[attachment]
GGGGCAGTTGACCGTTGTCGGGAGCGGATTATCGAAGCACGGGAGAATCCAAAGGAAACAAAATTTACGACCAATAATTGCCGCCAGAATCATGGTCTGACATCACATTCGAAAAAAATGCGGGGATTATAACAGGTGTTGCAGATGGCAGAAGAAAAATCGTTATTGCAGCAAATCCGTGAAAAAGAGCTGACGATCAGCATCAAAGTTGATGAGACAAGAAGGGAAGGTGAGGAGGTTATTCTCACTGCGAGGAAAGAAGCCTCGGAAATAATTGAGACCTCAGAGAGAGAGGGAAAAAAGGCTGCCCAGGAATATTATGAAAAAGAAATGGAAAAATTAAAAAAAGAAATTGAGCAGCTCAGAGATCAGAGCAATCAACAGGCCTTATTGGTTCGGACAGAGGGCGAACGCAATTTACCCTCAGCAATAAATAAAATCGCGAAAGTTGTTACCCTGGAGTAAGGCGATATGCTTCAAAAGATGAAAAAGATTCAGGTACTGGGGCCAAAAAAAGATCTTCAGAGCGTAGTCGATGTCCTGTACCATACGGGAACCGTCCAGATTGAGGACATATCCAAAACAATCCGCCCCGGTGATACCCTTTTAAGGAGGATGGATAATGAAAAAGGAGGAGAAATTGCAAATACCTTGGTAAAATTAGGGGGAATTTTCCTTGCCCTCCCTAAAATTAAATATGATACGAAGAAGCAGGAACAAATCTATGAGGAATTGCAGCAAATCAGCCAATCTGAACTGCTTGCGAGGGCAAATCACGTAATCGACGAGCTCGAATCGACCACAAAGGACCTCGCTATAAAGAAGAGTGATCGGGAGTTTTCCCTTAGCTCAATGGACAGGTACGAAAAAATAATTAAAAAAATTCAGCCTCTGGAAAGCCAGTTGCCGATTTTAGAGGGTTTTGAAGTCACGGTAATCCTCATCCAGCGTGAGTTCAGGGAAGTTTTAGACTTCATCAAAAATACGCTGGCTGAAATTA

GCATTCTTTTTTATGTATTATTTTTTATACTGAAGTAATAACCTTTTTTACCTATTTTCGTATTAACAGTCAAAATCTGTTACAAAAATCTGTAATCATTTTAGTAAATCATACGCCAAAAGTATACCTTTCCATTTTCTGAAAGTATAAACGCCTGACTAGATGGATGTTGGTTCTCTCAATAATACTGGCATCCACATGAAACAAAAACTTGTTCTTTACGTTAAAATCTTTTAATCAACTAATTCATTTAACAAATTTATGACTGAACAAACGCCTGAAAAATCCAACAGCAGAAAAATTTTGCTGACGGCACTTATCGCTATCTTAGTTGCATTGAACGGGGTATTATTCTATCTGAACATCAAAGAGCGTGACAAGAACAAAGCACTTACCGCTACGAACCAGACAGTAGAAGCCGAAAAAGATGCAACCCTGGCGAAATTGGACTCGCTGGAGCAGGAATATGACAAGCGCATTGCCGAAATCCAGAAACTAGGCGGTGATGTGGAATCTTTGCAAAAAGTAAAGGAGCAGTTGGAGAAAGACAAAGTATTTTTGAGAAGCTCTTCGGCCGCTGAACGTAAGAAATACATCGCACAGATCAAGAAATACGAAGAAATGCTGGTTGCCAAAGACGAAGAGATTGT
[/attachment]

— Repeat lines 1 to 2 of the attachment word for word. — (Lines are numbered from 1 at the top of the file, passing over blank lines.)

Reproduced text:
GGGGCAGTTGACCGTTGTCGGGAGCGGATTATCGAAGCACGGGAGAATCCAAAGGAAACAAAATTTACGACCAATAATTGCCGCCAGAATCATGGTCTGACATCACATTCGAAAAAAATGCGGGGATTATAACAGGTGTTGCAGATGGCAGAAGAAAAATCGTTATTGCAGCAAATCCGTGAAAAAGAGCTGACGATCAGCATCAAAGTTGATGAGACAAGAAGGGAAGGTGAGGAGGTTATTCTCACTGCGAGGAAAGAAGCCTCGGAAATAATTGAGACCTCAGAGAGAGAGGGAAAAAAGGCTGCCCAGGAATATTATGAAAAAGAAATGGAAAAATTAAAAAAAGAAATTGAGCAGCTCAGAGATCAGAGCAATCAACAGGCCTTATTGGTTCGGACAGAGGGCGAACGCAATTTACCCTCAGCAATAAATAAAATCGCGAAAGTTGTTACCCTGGAGTAAGGCGATATGCTTCAAAAGATGAAAAAGATTCAGGTACTGGGGCCAAAAAAAGATCTTCAGAGCGTAGTCGATGTCCTGTACCATACGGGAACCGTCCAGATTGAGGACATATCCAAAACAATCCGCCCCGGTGATACCCTTTTAAGGAGGATGGATAATGAAAAAGGAGGAGAAATTGCAAATACCTTGGTAAAATTAGGGGGAATTTTCCTTGCCCTCCCTAAAATTAAATATGATACGAAGAAGCAGGAACAAATCTATGAGGAATTGCAGCAAATCAGCCAATCTGAACTGCTTGCGAGGGCAAATCACGTAATCGACGAGCTCGAATCGACCACAAAGGACCTCGCTATAAAGAAGAGTGATCGGGAGTTTTCCCTTAGCTCAATGGACAGGTACGAAAAAATAATTAAAAAAATTCAGCCTCTGGAAAGCCAGTTGCCGATTTTAGAGGGTTTTGAAGTCACGGTAATCCTCATCCAGCGTGAGTTCAGGGAAGTTTTAGACTTCATCAAAAATACGCTGGCTGAAATTA

GCATTCTTTTTTATGTATTATTTTTTATACTGAAGTAATAACCTTTTTTACCTATTTTCGTATTAACAGTCAAAATCTGTTACAAAAATCTGTAATCATTTTAGTAAATCATACGCCAAAAGTATACCTTTCCATTTTCTGAAAGTATAAACGCCTGACTAGATGGATGTTGGTTCTCTCAATAATACTGGCATCCACATGAAACAAAAACTTGTTCTTTACGTTAAAATCTTTTAATCAACTAATTCATTTAACAAATTTATGACTGAACAAACGCCTGAAAAATCCAACAGCAGAAAAATTTTGCTGACGGCACTTATCGCTATCTTAGTTGCATTGAACGGGGTATTATTCTATCTGAACATCAAAGAGCGTGACAAGAACAAAGCACTTACCGCTACGAACCAGACAGTAGAAGCCGAAAAAGATGCAACCCTGGCGAAATTGGACTCGCTGGAGCAGGAATATGACAAGCGCATTGCCGAAATCCAGAAACTAGGCGGTGATGTGGAATCTTTGCAAAAAGTAAAGGAGCAGTTGGAGAAAGACAAAGTATTTTTGAGAAGCTCTTCGGCCGCTGAACGTAAGAAATACATCGCACAGATCAAGAAATACGAAGAAATGCTGGTTGCCAAAGACGAAGAGATTGT